Cybersecurity

Cybersecurity tabletop exercises: How far should you go?

As global cyber threats and other international tensions increase, what scenarios should state and local governments consider when conducting exercises to test their people, processes, and technology?

March 31, 2024 •

Dan Roman

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When conducting cybersecurity or other emergency management tabletop exercises, how far should you push your team into uncomfortable situations?

The goals of these exercises are typically focused on testing the people, processes, and technology that would be used in the event of a major incident, but what scenarios go too far?

Federal, state, and local governments, and the private organizations that support them, must respond to world events that can shift paradigms and significantly impact government operations, such as before, during, and after war. How can we best prepare for what happens? COVID-19 pandemic?

Or, as we approach April 2024, should organizations other than the Department of Defense prepare for scenarios like China invading Taiwan, to take a specific example?

Global cyber threats intensify

Take a step back and consider recent cyber threat-related media headlines and see if you can connect the dots.

Below is a quote from the last item (last week’s blog) that featured an alarming update from several 3-letter agencies in Washington, DC, earlier this month.

“My favorite session was the one titled ‘China in the Digital Backyard’ with TJ Sayers, director of intelligence and incident response at the Center for Internet Security. Dave Frederick, assistant director for China at the National Security Agency. Andrew Scott is Associate Director of China Operations at the Cybersecurity and Infrastructure Security Agency. The session was moderated by Katherine Gronberg, Head of Government Services at NightDragon. What was shocking was the level of concern among intelligence agencies about the current attack from China.

“Over the past six months, our incident response efforts have confirmed that cyber attackers from the People’s Republic of China have been present on our critical infrastructure networks, in some cases over the past five years,” Scott said. ” he said.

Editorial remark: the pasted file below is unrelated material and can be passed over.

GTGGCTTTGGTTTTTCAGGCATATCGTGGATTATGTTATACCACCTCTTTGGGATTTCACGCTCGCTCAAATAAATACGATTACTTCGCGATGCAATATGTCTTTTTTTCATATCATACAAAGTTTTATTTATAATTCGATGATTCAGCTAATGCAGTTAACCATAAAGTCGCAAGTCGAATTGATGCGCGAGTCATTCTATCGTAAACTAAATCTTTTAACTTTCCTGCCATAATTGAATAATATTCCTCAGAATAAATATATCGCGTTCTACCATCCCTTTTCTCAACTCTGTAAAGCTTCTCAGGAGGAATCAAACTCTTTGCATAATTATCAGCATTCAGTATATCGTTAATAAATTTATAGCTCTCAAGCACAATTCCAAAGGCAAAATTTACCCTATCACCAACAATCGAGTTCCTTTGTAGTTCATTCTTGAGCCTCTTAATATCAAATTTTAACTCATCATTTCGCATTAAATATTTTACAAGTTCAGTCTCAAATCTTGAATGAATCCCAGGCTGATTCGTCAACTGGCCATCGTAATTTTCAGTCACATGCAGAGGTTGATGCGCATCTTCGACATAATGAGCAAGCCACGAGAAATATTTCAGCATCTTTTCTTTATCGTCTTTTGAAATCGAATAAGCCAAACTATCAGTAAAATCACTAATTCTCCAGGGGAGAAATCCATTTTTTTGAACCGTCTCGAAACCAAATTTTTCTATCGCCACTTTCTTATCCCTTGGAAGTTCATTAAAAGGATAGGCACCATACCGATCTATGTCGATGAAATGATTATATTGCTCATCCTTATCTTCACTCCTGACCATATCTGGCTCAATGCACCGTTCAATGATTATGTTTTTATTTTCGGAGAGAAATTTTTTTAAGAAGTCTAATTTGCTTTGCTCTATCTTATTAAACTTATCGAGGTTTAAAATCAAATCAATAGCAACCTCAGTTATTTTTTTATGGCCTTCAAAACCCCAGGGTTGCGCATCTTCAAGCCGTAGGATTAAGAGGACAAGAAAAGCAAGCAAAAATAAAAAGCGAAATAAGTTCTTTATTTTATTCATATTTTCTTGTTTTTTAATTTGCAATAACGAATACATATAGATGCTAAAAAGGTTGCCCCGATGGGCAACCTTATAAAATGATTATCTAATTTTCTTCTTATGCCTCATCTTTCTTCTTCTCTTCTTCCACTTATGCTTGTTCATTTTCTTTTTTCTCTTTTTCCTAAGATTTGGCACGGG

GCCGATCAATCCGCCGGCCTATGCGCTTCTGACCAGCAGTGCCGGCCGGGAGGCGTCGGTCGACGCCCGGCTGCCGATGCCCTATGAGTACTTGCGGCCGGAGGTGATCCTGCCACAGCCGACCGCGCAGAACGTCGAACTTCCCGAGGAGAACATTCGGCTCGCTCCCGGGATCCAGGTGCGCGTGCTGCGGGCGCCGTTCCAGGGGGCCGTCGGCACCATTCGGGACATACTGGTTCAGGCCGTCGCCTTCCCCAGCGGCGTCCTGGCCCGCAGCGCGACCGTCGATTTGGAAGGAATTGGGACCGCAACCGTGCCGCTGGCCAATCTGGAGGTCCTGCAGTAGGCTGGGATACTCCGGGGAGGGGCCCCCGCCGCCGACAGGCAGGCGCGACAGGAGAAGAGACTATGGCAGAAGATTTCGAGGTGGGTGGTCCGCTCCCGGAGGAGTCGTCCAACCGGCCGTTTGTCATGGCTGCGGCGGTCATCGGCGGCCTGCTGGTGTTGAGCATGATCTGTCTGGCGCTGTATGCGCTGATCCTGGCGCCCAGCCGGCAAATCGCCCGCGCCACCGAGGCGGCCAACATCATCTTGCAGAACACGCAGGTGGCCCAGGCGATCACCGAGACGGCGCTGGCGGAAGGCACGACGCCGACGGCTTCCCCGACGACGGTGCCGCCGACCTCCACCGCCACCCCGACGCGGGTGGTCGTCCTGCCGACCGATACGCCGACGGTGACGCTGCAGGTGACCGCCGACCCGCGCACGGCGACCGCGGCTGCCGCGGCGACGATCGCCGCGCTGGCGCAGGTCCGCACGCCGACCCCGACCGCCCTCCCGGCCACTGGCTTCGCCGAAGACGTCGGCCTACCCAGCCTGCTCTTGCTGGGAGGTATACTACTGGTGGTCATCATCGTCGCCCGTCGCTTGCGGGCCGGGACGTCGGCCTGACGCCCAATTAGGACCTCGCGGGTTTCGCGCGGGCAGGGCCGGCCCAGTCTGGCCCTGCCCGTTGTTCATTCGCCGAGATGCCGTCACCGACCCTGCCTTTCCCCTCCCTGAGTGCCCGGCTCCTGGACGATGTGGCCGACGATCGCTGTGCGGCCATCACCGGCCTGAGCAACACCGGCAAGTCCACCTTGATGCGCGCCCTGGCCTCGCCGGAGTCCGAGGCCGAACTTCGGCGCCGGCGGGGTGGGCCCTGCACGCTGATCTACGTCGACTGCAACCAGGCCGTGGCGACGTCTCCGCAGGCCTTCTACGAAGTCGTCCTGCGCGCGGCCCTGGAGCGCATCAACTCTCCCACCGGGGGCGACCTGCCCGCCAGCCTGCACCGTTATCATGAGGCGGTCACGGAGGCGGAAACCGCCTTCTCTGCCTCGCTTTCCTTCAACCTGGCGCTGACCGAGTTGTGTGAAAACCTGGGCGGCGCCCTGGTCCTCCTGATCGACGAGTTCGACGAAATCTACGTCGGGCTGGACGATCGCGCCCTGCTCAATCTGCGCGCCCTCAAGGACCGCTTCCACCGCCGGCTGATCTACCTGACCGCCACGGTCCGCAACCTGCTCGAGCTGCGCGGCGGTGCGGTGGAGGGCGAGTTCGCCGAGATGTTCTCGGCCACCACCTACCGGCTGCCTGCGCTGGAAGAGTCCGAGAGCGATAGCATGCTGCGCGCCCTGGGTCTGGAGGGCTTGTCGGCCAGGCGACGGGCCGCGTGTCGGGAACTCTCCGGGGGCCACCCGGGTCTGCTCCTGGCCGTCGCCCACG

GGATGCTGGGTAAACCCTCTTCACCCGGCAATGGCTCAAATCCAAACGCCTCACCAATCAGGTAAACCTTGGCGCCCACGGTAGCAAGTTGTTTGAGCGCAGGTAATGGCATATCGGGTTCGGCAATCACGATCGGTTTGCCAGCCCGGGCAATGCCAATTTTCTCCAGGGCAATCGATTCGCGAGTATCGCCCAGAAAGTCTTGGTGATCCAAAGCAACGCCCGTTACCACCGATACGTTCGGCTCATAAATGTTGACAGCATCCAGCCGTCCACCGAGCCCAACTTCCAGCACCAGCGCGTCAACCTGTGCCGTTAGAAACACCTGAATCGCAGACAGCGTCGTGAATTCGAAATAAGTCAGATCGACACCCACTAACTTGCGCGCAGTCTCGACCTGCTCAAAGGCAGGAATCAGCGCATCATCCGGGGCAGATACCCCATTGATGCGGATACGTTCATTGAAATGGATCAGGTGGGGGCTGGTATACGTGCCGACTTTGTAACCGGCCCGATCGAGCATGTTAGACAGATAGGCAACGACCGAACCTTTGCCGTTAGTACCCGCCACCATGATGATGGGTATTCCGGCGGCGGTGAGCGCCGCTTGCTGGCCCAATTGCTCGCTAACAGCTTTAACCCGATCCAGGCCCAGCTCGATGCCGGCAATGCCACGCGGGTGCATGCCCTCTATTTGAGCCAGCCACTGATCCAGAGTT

“They have the necessary access and if an order is issued, they would be able to interrupt services in parts of this country right now,” he added.

Here are some recent headlines to consider.

What would a “China Invading Taiwan” tabletop exercise look like?

So how can organizations prepare with tabletop exercises and other exercises?

Additionally, from another article the hill Other lessons learned from these exercises were also discussed. “The war games were conducted behind closed doors on Capitol Hill as a tabletop exercise between a member of Congress playing a Taiwanese person and a defense expert from the Center for a New American Security playing a Taiwanese Chinese person. CNAS National Defense Program Andrew Metric, a researcher and co-creator of the wargame, said the game lasted about two hours and strengthened the resolve to address vulnerabilities that many lawmakers were already concerned about.

“I was impressed by all of our members and their thoughtfulness, their seriousness. And I think we can take the lessons from this type of training and apply them to deterrence so that something like this never happens.” “It’s their dedication to making it happen,” he said.

Here are some example tabletop exercises from leading industry experts about the geopolitical situation that could arise if China invaded Taiwan.

final thoughts

Let me be clear about one thing: I sincerely hope this scenario never happens. In fact, I believe that if we prepare and discuss this topic openly, we may be less likely to have a cyber incident in which China invades Taiwan.

Nevertheless, I wrote this article to help break the mold for most of the current cyber tabletop scenarios being tested by governments across the country.

Even if you disagree that this scenario is important for federal, state, and local governments to include in a short-term tabletop exercise, I would like to suggest to you other new scenarios, perhaps a Chinese invasion of Taiwan. We seek to identify and consider other cyber conflicts and escalations. To test the team.

We also recognize that most government agencies are focused on tabletop exercises on various scenarios surrounding the 2024 election and a critical learning situation: ransomware attacks and data breaches. I applaud these efforts.

But if history has taught us anything when it comes to preparing teams for the unknown, it’s that we can’t be complacent with the current state of the world.

Over the past four years, we have seen a Russian invasion of Ukraine, a global pandemic, and a surge in nation-state cyberattacks targeting civilians in the United States and NATO member states. Ransomware and other cyberattack statistics continue to rise, and government technology leaders are working with emergency management partners to best prepare to respond to these situations, no matter what happens next. is needed. This means stepping further out of your comfort zone.

This message certainly means different things to different audiences. But I ask you: When is the right time for a tabletop exercise scenario involving a Chinese invasion of Taiwan?

cyber security

Dan Roman

Daniel J. Lohrmann is an internationally recognized cybersecurity leader, engineer, keynote speaker, and author.

Read more stories from Dan Roman

*** This is a syndicated blog on the Security Bloggers Network by Lohrmann on Cybersecurity written by Lohrmann on Cybersecurity. Read the original post: https://www.govtech.com/blogs/lohrmann-on-cybersecurity/cybersecurity-tabletop-exercises-how-far-Should-you-go


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